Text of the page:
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Coming up roses in Pakistan

Rose absolute is a coveted perfume material which is known to help soothe and rejuvenate the skin; just two of the reasons Lush use it in a wide variety of products.

With a partner in Pakistan, and the Turkish rose supplier we have sourced from for years, we established a joint venture to grow rose without the use of chemical fertilisers and pesticides. Agnes Gendry-Hearn, buyer at Lush explains: “The goal is to understand the growing and production of the flowers. It is the next step in our journey of buying."

Better together

The absolute produced from the local rose in Pakistan differs from the rose produced in Turkey, which traditionally has been our main source of rose absolute. It contains very low levels of one of the naturally occurring constituents regulated by the Environment, Food and Rural Affairs Committee.

Farmers in Pakistan have been growing roses using chemical fertilisers and pesticides and this joint venture aims to encourage a return to traditional, organic practices which ultimately benefit the land and the growers. The area surrounding our rose absolute production site is predominantly occupied by fields of potatoes grown in a vast monoculture. Pakistan is overwhelmed with excess tonnes of potatoes which cannot be sold on a saturated market.

Returning to the old ways

As well as encouraging existing rose growers to abandon the use of chemical inputs, our aim was to show the potatoes growers that they can grow other crops, like rose and jasmine, without the need for expensive chemicals and with the guarantee of a better income.  

“We have a two acre piece of land as a demonstration site for the growing of those two crops without any chemical inputs based on permaculture,” explains Agnes. “We are trying to demonstrate mixed cropping and the way it enriches the soil and fixes nitrogen. We have an agroforestry expert who has visited already and we are all working very closely together.

“The preparation for the site started in spring 2019 and planting began a little later on. The farmers spend the day with the person who runs the site and are shown the techniques that we use. We have ensured there is a continuous program so the farmers can see the improvements made on a regular basis. They know all of these traditional methods; we are just showing them what we are doing and reminding them that expensive chemical inputs are not necessary. The site also aims to demonstrate the intrinsic value of traditional agricultural methods.”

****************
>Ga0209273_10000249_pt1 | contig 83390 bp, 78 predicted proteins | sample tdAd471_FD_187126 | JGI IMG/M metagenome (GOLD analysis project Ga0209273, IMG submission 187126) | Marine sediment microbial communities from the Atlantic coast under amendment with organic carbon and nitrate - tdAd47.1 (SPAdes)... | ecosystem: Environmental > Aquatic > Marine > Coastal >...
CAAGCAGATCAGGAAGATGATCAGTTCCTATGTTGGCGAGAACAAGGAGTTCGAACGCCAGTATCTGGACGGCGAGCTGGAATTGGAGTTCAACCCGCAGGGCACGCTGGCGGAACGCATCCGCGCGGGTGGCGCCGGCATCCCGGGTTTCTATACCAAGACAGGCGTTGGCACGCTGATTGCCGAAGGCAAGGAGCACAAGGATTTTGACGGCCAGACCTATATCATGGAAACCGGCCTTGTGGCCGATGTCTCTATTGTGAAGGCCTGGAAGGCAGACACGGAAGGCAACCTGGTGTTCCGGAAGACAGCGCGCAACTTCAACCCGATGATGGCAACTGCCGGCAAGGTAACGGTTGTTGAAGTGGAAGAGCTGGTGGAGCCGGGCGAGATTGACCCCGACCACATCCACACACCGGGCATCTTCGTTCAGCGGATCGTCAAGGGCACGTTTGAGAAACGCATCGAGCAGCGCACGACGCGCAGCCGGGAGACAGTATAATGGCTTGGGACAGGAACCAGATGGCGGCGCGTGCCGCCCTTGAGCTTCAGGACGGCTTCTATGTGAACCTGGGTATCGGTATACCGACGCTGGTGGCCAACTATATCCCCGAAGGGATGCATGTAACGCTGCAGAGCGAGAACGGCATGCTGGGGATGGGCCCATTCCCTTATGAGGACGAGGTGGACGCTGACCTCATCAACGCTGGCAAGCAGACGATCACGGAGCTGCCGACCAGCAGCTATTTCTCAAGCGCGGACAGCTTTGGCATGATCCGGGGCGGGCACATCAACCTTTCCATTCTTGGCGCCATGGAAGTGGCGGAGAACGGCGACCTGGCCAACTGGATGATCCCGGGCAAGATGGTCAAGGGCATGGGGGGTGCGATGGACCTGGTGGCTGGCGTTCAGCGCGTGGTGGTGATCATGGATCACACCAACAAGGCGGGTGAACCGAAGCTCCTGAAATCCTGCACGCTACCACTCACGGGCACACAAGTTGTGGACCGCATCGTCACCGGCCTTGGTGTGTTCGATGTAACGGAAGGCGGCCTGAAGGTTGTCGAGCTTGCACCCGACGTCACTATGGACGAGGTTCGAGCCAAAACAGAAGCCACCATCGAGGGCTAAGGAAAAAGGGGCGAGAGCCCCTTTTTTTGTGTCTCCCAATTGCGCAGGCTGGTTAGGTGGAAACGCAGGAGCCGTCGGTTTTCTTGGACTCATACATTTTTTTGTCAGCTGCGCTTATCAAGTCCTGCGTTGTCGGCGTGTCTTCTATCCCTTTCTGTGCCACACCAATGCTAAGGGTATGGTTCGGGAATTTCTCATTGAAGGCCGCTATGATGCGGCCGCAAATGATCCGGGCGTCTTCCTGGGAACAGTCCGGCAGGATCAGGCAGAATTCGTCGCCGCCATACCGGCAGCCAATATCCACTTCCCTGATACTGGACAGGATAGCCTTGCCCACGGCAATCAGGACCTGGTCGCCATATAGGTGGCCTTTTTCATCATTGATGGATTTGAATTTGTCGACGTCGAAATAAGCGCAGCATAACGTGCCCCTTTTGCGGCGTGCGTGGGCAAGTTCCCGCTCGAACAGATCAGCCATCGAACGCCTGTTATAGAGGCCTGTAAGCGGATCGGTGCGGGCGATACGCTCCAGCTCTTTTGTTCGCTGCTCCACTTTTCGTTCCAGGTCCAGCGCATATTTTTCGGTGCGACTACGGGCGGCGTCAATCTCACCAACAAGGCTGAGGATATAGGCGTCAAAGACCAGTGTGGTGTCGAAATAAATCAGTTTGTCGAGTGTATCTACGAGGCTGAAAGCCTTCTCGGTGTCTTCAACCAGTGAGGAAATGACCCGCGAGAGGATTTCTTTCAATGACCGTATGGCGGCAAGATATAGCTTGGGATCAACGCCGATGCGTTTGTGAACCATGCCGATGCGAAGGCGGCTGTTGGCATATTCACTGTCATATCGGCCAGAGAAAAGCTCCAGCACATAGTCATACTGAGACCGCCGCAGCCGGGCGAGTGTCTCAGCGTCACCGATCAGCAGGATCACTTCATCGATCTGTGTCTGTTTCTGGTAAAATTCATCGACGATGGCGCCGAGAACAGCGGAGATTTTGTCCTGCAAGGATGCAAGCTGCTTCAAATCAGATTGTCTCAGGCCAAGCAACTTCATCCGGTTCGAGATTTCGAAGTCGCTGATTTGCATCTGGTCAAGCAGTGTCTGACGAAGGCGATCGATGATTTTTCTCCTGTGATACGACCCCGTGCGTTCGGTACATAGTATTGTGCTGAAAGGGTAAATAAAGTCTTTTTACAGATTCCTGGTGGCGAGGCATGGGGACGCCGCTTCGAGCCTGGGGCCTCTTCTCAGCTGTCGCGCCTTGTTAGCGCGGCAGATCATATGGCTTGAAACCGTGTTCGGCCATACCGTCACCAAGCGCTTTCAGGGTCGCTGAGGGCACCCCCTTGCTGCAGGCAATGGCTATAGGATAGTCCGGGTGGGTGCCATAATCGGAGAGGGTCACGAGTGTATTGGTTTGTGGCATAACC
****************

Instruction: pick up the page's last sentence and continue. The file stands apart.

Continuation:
Processing the petals

In 2018, the construction on the factory in Pakistan was complete and it's here the roses are processed into a concrete before they are transported to Turkey to be turned into an absolute. This factory helped to create opportunities for employment for local young people, and provides training in new and exciting extraction processes to create rose absolute. The goal was to set up a sustainable business as we wanted this to be a long-term project.

Agnes says: “The next step was to put the finishing equipment in as the venture continues to grow and evolve. There are a lot of flowers in Pakistan but they are not used for the production of essential oils; they are used for ornamental flowers and traditional flower garlands. At the moment the farmers are selling their flowers by the kilo. As part of that they are expected to thread the flowers into garlands. We are paying more than the price the farmers were paid per kilo and we are not asking for any labour to be put into the production of garlands. This is positive for the level of income that they can make.”

The rose absolute from Pakistan can be found in some of our most beloved products including soft and soothing Ro's Argan soap and mixed with notes of lemon and geranium in Rose Jam solid perfume. 

Words by Michael Allsop

Images embedded within article taken on-site by Agnes Gendry-Hearn.

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